Published on October 3rd, 2014 | by Damien Straker
Gone Girl – Film Review
Reviewed by Damien Straker on October 3rd, 2014
Fox presents a film directed by David Fincher
Produced by Leslie Dixon, Bruna Papandrea, Reese Witherspoon and Ceán Chaffin
Screenplay by Gillian Flynn, Based on Gone Girl by Gillian Flynn
Starring: Ben Affleck, Rosamund Pike, Neil Patrick Harris, Tyler Perry, Carrie Coon and Emily Ratajkowski
Music by Trent Reznor and Atticus Ross
Cinematography: Jeff Cronenweth
Edited by Kirk Baxter
Running Time: 149 minutes
Release Date: October 2nd, 2014
David Fincher’s new mystery thriller Gone Girl shares many identities. The way it brims with cultural ideas characterises it as a social critique, while the elaborate structure of the narrative deconstructs and subverts the murder genre it purports to be upholding. The same ambitions strengthening Gillian Flynn’s screenplay, adapting her own novel, crafts a very long and complex film, which is uneven in the way it displays brilliance but also features some stretches of tedium. An early surprise in the film is how reservedly Fincher approaches the genre. He rarely moves the camera, focussing strictly on the actors under the dim and minimal lighting. The pacing of the film is also extremely leisurely, particularly as multiple endings prolong the film’s duration. The understated approach commits the film and Fincher’s admiration for genre filmmaking. Yet as a filmmaker appreciative of the brooding, bleak corridors of crime stories like Se7en and The Girl with the Dragon Tattoo, Fincher is not reputable for his funny side. The first major risk of Gone Girl is stretching outside the genre conventions, reaching for satirical targets and humour, painting the media as caricatures, which tonally jars with the seriousness of the story. After all, this is a morbid portrayal of a corroding marriage between Nick (Ben Affleck) and Amy (Rosamund Pike) who were once in love but lost their jobs and their money in the economic downturn and became angrier with each other’s shortcomings. Their relationship is shown through two threads: Nick’s interrogation by the police as he helps them follow clues Amy has left for him after her disappearance and flashbacks to the start of their relationship, narrated through Amy’s diary.
As a satire on news and media scrutiny, Gone Girl isn’t new or insightful but adds media and truth to a laundry list of large topics it wants to explore. The film doesn’t flinch in blaming talk shows for manipulating news stories without facts and addresses hysteria by including a television show host as part of the film’s slightly jarring comic relief. These targets contribute to the cleverest aspect of the film, unearthing the script’s postmodern meta structure, showcasing an exercise in craftsmanship, with story beats themselves encompassing notions of truth and lies. The film’s two major threads appear to be separate timelines but the information conveyed in one alters the other, aiming to shifting our allegiances towards Nick and against him about whether he killed his wife. At first we confidently know Nick did not kill Amy, but learn he was aggressive to her in their past and she grew increasingly fearful of him. Character in this film isn’t merely revealed, it is exposed. Another fine use for the theme of manipulation is the way the film subverts existing film genres, growing into a mystery seemingly without a body, a clear killer or villain, and the clues have unusually been left by the victim herself. I won’t reveal what emerges in the second half of the film but the way this film twists and turns and subverts the murder genre is both imaginative and absurd. Some twists are so elaborate and overly calculated, revealed through Saw-esque montages, you can kiss credibility goodbye.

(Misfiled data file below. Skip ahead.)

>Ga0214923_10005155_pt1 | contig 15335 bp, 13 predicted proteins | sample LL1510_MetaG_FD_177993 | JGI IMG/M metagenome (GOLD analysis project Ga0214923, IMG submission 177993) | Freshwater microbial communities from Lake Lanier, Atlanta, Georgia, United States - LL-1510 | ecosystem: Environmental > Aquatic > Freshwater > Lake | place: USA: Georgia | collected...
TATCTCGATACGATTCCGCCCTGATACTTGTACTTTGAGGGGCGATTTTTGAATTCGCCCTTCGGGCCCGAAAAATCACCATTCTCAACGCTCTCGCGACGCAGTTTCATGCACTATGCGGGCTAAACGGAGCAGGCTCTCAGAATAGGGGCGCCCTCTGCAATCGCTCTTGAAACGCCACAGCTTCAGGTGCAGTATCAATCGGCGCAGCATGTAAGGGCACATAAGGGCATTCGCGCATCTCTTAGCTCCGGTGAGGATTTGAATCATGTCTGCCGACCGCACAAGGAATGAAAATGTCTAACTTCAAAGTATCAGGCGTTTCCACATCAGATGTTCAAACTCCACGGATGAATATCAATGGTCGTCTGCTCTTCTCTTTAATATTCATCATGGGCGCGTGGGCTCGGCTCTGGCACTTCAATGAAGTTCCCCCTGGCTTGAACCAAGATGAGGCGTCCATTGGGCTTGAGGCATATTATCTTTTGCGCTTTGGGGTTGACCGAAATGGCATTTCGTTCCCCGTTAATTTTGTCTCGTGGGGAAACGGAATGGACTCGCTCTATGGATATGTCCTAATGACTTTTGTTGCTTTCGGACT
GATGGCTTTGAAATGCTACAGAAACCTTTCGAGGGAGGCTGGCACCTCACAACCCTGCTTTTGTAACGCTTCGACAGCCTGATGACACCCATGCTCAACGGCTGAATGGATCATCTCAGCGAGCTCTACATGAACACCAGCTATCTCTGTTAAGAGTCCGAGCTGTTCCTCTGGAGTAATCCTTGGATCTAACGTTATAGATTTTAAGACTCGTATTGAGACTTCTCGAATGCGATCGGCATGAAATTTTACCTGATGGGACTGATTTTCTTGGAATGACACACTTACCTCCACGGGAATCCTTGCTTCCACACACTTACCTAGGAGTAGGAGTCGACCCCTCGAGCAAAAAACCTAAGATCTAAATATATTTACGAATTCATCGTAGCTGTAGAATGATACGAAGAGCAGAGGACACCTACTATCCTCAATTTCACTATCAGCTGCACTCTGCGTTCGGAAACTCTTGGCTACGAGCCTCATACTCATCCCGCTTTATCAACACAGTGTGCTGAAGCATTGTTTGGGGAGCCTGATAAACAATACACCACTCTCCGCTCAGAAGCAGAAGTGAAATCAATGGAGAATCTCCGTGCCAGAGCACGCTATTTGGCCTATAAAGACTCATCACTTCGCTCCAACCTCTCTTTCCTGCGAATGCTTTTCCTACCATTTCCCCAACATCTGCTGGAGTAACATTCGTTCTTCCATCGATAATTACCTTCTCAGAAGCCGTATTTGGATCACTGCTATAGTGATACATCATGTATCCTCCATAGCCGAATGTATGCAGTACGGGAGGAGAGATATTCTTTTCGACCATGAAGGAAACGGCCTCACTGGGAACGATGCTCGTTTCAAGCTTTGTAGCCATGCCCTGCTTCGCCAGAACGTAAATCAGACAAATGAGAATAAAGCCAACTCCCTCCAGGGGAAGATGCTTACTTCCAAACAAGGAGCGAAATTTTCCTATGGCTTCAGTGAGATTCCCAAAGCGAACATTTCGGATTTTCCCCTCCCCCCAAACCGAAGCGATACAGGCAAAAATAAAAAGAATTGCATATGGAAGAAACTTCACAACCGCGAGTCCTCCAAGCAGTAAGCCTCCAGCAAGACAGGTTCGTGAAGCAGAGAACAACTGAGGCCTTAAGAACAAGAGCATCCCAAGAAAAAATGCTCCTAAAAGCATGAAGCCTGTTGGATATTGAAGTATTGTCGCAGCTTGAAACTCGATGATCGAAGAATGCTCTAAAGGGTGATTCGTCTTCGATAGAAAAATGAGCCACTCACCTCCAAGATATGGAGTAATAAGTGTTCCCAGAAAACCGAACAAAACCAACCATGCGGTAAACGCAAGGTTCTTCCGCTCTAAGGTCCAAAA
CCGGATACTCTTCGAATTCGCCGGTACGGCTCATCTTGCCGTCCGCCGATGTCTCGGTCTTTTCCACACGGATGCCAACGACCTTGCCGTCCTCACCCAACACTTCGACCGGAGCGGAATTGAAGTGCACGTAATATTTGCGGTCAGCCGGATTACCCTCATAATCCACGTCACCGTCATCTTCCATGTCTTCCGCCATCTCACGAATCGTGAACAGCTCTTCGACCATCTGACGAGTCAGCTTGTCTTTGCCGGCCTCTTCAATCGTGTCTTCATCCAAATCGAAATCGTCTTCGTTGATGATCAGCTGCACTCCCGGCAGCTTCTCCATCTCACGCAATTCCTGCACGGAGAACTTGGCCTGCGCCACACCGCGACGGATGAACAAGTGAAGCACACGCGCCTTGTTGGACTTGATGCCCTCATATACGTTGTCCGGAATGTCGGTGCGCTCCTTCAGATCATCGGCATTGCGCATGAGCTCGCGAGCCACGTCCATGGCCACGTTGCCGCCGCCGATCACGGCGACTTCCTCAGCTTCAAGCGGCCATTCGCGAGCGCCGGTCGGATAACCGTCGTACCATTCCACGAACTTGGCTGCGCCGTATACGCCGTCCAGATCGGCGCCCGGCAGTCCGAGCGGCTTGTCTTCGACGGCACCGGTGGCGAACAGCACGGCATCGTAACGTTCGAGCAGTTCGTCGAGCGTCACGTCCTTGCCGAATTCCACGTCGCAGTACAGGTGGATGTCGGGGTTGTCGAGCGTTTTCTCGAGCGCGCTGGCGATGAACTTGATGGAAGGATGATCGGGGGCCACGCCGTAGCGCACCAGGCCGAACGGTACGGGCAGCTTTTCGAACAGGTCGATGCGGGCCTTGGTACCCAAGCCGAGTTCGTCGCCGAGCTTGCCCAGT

The way Gone Girl continually stays a step ahead of its audience, adding new dimensions to characters we thought we knew, deserves praise for continually blindsiding us. There are also some highly suspenseful scenes in the second half which do not always unfold as we might expect, with the fates of the characters constantly twisting. Adding to the film’s bizarre pastiche of ideas is the humour, finally landing in the last quarter of the film. The darkly comic absurdism targets marriage itself as a crazy bond between two people who can’t stand each other but will do almost anything to remain together. Some of this I found hilarious as it satirises American life in the suburbs and celebrity. The performances are generally good, particularly the different layers Rosamund Pike brings to her character, including an atmospheric voice actor. But Ben Affleck while predictably stern, does not seem overly stretched, lacking intensity in the first portion. Neil Patrick Harris has a small but pivotal role though as a seemingly creepy ex-boyfriend, still obsessed with Amy. There is an implied, understated menace in his acting, which is extremely haunting and another welcome surprise. Qualities like his performance are difficult to explain in detail given the intense delicacy of not spoiling the film. The film is about a failing marriage and likewise it is the relationship between subverting the genre and not always being happy with what we discover under the surface. The film is a deceitful, lying partner, who can tell a good yarn and while we’re not ready to believe all of it, we hang on for the ride anyway.
Summary: The film is a deceitful, lying partner, who can tell a good yarn and while we're not ready to believe all of it, we hang on for the ride anyway.